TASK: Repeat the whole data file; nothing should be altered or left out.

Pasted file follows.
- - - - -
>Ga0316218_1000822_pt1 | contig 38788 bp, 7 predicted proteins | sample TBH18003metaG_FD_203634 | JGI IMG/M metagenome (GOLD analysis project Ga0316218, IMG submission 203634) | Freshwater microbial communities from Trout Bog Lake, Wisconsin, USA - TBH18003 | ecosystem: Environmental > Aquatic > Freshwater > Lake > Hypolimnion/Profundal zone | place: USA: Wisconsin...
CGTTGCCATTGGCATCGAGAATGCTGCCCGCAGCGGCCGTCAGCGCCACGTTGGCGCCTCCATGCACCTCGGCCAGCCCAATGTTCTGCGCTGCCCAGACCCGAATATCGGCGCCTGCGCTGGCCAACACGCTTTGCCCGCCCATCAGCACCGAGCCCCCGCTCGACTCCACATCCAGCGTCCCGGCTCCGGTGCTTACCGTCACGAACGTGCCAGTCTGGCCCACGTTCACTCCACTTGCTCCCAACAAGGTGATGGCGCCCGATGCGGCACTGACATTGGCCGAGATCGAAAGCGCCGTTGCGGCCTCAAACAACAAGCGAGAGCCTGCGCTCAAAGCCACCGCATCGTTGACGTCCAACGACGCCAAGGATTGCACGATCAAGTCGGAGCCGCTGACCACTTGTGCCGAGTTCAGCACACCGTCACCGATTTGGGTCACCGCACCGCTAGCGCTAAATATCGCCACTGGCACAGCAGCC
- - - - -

>Ga0316218_1000822_pt1 | contig 38788 bp, 7 predicted proteins | sample TBH18003metaG_FD_203634 | JGI IMG/M metagenome (GOLD analysis project Ga0316218, IMG submission 203634) | Freshwater microbial communities from Trout Bog Lake, Wisconsin, USA - TBH18003 | ecosystem: Environmental > Aquatic > Freshwater > Lake > Hypolimnion/Profundal zone | place: USA: Wisconsin...
CGTTGCCATTGGCATCGAGAATGCTGCCCGCAGCGGCCGTCAGCGCCACGTTGGCGCCTCCATGCACCTCGGCCAGCCCAATGTTCTGCGCTGCCCAGACCCGAATATCGGCGCCTGCGCTGGCCAACACGCTTTGCCCGCCCATCAGCACCGAGCCCCCGCTCGACTCCACATCCAGCGTCCCGGCTCCGGTGCTTACCGTCACGAACGTGCCAGTCTGGCCCACGTTCACTCCACTTGCTCCCAACAAGGTGATGGCGCCCGATGCGGCACTGACATTGGCCGAGATCGAAAGCGCCGTTGCGGCCTCAAACAACAAGCGAGAGCCTGCGCTCAAAGCCACCGCATCGTTGACGTCCAACGACGCCAAGGATTGCACGATCAAGTCGGAGCCGCTGACCACTTGTGCCGAGTTCAGCACACCGTCACCGATTTGGGTCACCGCACCGCTAGCGCTAAATATCGCCACTGGCACAGCAGCC